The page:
The infection rate of Covid-19 seems to be on decline and the trend has been consistent for the past few days in the United Kingdom so that the inhabitants can breathe a collective sigh of relief. As of yesterday, the 7-day-average of infections and the 7-day-aveage of the deaths are 35929 and 1239 respectively. There is no doubt that the strict lockdown measures and masking up the population are working, although a significant opposition exists against the moves. It is too early to gauge the effect of the accelerated vaccine programme in bringing down the dreadful numbers, though. The decline in rate of infection is bigger than that of deaths; most of the deaths have occurred in care homes which house the elderly – the most vulnerable group in the pandemic. The British government hopes the lockdown may be eased before the Easter in proportion to the indicators of success of controlling the outbreak. There is noticeably less traffic on the roads and I hardly notice airpla

Oil price stabilized: Iraq and Libya join in production cuts

  The rare unity of Arab nations with Saudi Arabia at its nucleus appears to be helping the latter in its determination to cut the crude oil output to compensate for the loss of revenues during the past few months. Both Iraq and Libya confirmed that they will cut down the output for January and February, mimicking what Saudis did: not only did Saudi Arabia cut the oil output by 1 million barrels per day, but also raised the crude oil price for Asia, something that didn’t go down very well with the key players in the region. For example, the Indian petroleum minister took a swipe at Saudi Arabia saying he didn’t understand the logic behind such a move; during the height of the pandemic, however, Saudis reduced the price of crude oil for the region, to help them out, when their respective economies were suffering. Since India buys most of its oil from Iraq, the latest move by Iraq with the blessings of the Saudis, may not go down well with New Delhi, as the Indian economy has suffe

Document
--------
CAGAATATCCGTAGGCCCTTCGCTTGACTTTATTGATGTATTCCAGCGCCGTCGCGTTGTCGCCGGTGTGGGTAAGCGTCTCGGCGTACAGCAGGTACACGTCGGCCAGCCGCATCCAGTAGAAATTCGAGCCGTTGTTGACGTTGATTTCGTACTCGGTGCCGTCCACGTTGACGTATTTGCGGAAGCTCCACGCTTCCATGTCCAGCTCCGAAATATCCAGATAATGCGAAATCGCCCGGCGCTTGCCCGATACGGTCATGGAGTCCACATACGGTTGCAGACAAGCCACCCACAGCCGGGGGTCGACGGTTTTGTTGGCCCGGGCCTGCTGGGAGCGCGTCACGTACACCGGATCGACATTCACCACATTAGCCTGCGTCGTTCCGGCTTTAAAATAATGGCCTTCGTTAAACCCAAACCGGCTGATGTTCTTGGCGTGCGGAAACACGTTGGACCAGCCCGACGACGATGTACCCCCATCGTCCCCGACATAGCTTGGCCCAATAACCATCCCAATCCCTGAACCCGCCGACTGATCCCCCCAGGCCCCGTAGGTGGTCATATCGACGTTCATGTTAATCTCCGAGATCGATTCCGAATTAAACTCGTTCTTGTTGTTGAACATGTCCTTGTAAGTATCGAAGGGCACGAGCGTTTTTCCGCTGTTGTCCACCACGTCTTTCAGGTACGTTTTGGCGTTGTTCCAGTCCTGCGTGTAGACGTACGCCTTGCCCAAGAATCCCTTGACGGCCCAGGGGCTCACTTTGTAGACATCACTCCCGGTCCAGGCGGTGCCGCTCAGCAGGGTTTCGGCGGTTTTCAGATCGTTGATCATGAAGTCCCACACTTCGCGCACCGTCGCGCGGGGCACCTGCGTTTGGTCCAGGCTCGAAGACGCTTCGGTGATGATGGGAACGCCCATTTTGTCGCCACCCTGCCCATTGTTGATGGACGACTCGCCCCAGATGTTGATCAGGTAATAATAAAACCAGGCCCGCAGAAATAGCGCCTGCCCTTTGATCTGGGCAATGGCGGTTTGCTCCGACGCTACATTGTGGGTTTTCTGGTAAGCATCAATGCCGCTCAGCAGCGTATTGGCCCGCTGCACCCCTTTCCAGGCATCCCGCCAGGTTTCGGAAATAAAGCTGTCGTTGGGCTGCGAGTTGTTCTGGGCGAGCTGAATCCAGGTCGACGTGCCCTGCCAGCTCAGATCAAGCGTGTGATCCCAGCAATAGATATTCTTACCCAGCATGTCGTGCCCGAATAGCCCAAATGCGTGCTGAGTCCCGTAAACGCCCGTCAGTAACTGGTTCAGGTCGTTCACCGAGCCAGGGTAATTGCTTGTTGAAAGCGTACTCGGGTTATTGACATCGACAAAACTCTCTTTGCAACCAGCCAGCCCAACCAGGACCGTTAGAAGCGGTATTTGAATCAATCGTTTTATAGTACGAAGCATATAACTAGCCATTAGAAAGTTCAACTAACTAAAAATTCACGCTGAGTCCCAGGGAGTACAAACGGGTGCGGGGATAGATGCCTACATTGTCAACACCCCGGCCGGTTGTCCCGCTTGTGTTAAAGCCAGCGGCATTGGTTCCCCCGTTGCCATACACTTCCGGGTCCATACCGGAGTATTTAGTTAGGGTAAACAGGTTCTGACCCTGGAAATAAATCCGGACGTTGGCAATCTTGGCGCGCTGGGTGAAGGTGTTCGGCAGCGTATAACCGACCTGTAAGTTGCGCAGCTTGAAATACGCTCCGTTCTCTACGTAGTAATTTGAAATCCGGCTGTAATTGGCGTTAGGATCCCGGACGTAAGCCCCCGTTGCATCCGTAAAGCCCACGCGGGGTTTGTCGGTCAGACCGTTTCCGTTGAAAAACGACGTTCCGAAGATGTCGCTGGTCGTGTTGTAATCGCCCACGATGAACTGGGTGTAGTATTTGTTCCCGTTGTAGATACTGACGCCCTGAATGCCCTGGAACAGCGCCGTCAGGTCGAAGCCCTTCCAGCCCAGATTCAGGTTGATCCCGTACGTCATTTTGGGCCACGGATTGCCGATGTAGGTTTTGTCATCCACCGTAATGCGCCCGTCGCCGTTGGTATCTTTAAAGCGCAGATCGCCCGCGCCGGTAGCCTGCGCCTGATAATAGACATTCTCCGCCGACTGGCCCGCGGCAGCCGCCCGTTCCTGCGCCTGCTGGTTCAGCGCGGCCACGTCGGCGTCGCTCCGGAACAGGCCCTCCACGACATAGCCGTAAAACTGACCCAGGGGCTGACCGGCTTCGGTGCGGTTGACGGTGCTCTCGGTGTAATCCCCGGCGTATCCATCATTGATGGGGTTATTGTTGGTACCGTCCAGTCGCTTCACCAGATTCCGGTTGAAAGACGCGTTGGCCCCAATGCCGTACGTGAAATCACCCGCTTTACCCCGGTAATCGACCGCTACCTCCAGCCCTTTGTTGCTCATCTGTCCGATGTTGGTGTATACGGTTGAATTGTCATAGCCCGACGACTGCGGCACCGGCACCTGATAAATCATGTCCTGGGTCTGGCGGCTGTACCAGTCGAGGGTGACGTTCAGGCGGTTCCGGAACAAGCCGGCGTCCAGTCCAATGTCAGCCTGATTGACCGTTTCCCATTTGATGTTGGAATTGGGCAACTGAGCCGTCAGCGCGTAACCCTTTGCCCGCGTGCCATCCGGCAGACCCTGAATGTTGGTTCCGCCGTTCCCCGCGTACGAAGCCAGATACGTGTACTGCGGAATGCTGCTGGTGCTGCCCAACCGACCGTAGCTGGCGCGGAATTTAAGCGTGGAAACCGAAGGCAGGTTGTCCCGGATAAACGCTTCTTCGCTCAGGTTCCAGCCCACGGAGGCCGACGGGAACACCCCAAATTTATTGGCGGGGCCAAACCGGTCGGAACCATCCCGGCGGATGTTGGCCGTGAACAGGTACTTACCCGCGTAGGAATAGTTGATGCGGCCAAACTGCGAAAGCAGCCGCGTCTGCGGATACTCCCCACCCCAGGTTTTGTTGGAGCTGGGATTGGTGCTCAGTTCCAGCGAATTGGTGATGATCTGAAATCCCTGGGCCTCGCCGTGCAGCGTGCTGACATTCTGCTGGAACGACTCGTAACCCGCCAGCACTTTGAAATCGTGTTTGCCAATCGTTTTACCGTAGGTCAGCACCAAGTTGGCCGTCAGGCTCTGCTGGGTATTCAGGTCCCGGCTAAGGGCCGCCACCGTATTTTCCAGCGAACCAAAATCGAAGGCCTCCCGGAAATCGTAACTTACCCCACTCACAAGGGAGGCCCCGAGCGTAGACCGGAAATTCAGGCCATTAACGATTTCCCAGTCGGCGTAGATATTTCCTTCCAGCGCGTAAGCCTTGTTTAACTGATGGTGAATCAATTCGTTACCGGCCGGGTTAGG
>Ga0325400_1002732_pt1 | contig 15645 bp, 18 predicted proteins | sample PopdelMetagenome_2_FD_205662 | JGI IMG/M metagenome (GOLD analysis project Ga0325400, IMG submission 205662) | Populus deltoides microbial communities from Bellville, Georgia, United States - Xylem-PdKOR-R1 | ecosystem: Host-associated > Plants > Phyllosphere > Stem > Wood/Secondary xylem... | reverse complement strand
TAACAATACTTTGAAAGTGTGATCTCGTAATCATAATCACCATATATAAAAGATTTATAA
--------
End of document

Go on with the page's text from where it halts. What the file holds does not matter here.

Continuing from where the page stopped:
Covid-19: can both cause and solution lie in the same phenomenon?

  This is just a random thought, folks! The emergence of the Covid-19 out of the blue still baffles the scientific community with no firm evidence to locate the exact origin even after a period of one year, let alone a solution. Only after the rest of the world came to know that it was a pandemic, did the WHO, the World Health Organization, make up their collective mind to declare it was a pandemic, after all. They were not in favour of masking up the whole populations either at the early stages of the pandemic; but later chose to go with the flow. The organization may have learned its lessons, when the way it handled came under severe scrutiny while heading to a point of funding being slashed by the Western countries, led by the United States under President Trump. It is unfortunate that the medical experts in the organization have to tread carefully on a political minefield in order to get to the truth – and the real origin of the pandemic. The ordinary folks, meanwhile,

Infection and death rates in the UK are down - finally

  Coronavirus infection rate in the United Kingdom seems to be subsiding finally, having registered the highest death toll since the beginning of the pandemic last year. The fall in the figures, however, has not given the authorities any meaningful cause for optimism, as they have been there before; if the public flout the lockdown rules, as happened in the last summer, things can get worse again, as it happened after the Christmas. In short, the pandemic can only be kept at bay with the public complying with the measures introduced by the authorities. Despite the encouraging statistics, the government is not prepared to take any more risks: the opening of schools may not happen in February after all; even summer holidays are in jeopardy now; even on the vaccine front, there are logistical issues to deal with. The other lingering worry is the emergence of new variants and the way they will respond to the existing vaccines. There is no tangible sign of air travel coming back t

Sharp oil production cuts: will the OPEC kill the golden goose?

  If you showed an arc to a good mathematician, said Emerson in one of his famous essays, the former would complete the circle.  This is exactly what we saw in the oil markets this week: smart investors looked at the dots in the charts that really matter and completed the picture on their minds that most analysts, traders and investors do not see. In short, they exercised caution in exact response to what they see, as going with the flow was never in their character. As a consequence, oil price that showed a remarkable recovery during the second phase of the pandemic lost its momentum this week, much to analysts’ surprise. On one hand, the measures taken by the Western governments to keep the pandemic at bay do not seem to be doing the trick; the leaders, having listened to endless experts, are really in a quandary without knowing how to move forward; the progress made on the vaccine front so far is doing very little to shore up the loss of enthusiasm in it by the public, somet

Latest Energy News from EIA